bilesuvarTo discuss their creative plans, the three meet in an inexpensive restaurant. The walls of the private cabins (booths set up in open air) are woven from vine, the tops covered with polyethylene intended for greenhouses. Pretentiousness sits side by side with poverty. This recognizable interior appears in Bilesuvar not for the first time: the characters of the previous stories drank vodka in this cafe.[1]

The feast begins with respectful glorifications: the actor thanks the director for the new role. The tone of the conversation changes when Ilgar reports that he decided to postpone the planned production. He intends to stage a performance for two: about a man and a woman. In the confessional roles he sees himself and Gunel. For Cahangir there is no place in his next project.

The older of the two men must briefly leave the location, the actor and the actress remain alone. The behavior of the pair becomes more and more expressive. With the ardency of a scenic hero-lover, the married man pronounces sublime speeches (borrowed probably from old, romantic plays). The interlocutrice is confused, but doesn’t take away her hand from the strong hand of the gallant lady’s man. When Ilgar comes back with a new bottle of vodka, the rather drunk Cahangir starts a quarrel with him (You mean nothing to me). The feast ends: the younger rival has got the best of the older man, and takes away with him the object of his passion.

The older man comes back to the empty apartment, not a living soul is waiting for him. The vaudeville plot turns suddenly into a sad drama: a story about an agism and loneliness. Neither experience nor status, nor the weight of former merits guarantee the older man a victory in the tournament of ambitions.[2] In this game, the woman acts as object of male desire, but the choice of partner is hers.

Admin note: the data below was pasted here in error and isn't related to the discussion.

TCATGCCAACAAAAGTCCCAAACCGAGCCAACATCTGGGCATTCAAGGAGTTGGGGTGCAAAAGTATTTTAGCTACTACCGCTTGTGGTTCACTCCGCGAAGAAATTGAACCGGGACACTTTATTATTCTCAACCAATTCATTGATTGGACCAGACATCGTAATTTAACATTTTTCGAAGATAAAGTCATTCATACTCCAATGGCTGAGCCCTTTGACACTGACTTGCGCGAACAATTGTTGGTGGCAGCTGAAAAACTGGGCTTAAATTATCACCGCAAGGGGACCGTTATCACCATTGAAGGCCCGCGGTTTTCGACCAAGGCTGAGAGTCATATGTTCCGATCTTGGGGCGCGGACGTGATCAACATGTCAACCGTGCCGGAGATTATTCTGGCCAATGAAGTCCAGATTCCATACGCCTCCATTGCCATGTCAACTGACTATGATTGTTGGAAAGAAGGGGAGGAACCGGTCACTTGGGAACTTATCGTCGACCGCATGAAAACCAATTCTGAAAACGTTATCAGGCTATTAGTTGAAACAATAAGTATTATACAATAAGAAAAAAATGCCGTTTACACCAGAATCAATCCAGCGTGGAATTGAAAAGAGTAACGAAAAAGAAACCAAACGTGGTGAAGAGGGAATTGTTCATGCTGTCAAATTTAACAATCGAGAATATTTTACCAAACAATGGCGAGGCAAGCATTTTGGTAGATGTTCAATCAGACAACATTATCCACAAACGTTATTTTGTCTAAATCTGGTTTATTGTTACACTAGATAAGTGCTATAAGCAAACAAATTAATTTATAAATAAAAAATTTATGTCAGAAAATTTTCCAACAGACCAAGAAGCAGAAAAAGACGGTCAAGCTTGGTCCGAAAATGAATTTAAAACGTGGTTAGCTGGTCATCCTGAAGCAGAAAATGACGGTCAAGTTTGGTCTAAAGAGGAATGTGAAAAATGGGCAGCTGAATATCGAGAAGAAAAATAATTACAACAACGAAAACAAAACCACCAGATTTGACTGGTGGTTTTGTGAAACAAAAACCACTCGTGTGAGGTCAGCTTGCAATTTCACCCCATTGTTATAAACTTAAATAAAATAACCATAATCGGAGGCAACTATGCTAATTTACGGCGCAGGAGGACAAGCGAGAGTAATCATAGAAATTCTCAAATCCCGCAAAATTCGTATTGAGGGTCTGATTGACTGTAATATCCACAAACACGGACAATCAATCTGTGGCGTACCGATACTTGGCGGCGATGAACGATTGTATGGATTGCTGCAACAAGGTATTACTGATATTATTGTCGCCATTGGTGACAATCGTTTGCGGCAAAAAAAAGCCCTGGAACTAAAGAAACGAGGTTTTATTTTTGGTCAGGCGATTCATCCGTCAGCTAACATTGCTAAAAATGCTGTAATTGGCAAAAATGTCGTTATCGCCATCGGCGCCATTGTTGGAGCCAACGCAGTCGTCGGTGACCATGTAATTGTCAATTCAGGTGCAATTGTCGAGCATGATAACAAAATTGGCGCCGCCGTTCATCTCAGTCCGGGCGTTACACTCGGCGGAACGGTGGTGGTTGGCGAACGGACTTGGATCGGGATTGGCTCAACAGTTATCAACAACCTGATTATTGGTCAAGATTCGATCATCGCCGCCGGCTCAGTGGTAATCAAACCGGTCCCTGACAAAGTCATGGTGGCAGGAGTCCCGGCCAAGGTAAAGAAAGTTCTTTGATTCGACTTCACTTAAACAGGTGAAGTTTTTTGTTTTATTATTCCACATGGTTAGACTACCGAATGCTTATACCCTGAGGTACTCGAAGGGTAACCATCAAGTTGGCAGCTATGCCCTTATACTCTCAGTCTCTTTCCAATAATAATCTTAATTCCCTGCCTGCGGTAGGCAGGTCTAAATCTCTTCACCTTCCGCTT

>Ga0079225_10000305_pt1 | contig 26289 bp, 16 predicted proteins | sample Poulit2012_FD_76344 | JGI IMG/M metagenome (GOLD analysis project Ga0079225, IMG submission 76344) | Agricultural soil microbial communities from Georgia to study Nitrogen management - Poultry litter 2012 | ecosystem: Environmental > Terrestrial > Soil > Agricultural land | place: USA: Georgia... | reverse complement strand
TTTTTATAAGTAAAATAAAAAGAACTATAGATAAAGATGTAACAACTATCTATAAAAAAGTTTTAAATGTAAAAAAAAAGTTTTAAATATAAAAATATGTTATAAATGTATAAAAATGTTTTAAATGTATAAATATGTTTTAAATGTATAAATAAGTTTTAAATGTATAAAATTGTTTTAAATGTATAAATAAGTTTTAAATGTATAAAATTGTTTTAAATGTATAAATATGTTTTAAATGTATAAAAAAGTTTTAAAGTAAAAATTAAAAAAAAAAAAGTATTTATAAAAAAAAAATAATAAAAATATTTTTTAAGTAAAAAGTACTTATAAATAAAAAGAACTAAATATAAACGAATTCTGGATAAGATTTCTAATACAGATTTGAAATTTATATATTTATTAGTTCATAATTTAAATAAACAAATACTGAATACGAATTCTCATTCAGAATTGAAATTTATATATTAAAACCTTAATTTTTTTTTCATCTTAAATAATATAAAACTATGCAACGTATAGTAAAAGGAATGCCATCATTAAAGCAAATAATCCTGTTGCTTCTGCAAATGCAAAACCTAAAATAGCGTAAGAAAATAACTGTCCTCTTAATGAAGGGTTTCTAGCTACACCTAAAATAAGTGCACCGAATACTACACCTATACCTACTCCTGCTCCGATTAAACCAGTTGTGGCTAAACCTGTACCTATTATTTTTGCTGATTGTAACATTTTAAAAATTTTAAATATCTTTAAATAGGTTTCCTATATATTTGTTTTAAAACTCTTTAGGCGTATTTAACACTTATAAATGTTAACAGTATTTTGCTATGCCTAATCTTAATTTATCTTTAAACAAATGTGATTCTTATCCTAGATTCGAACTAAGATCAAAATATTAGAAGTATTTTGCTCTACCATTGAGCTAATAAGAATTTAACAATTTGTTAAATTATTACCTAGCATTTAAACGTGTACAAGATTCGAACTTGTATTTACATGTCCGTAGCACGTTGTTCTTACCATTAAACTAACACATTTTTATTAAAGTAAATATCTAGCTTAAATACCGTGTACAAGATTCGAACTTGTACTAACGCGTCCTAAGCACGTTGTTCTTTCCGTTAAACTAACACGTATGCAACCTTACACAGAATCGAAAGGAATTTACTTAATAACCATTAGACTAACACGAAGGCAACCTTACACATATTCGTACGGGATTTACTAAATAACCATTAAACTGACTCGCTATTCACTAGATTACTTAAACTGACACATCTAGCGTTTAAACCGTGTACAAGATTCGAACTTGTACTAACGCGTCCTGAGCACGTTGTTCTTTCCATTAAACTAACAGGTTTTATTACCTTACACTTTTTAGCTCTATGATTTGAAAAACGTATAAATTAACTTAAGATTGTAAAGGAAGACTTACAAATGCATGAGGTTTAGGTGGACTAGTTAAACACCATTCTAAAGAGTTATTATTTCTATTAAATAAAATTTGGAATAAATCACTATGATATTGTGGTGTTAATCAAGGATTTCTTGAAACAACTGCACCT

bilesuvarThe last two stories are connected through a common protagonist. The cameraman Kamran comes to Bilesuvar from Baku to shoot a music video for the wedding singer Gunel (the namesake of the heroine from the previous story). The “provincial diva” is a remarkable person: the unmarried woman of about 30 years is under the tutelage of her authoritative brother, who carries out the function of manager, accompanying her to wedding celebrations. There, the locally venerated star entertains the guests, singing songs of well-received content. For a person from another culture, it is hard to appreciate the level of talent and skill of the little-known singer from the Azerbaijani provinces. One should trust the opinion of the locals. The local people like everything about Gunel: her voice, the convivial make-up, her magnificent forms, her weight and body (signs of fertility). A reporting fragment is indicative: the singer leads a vigorous melody and engages young and old alike in the dance: men and boys, simple girls and grandmothers in traditional headscarves. She is at home in the country, she hopes that the professionally made clip will glorify her beyond Bilesuvar (and there will be a chance to escape from family guardianship).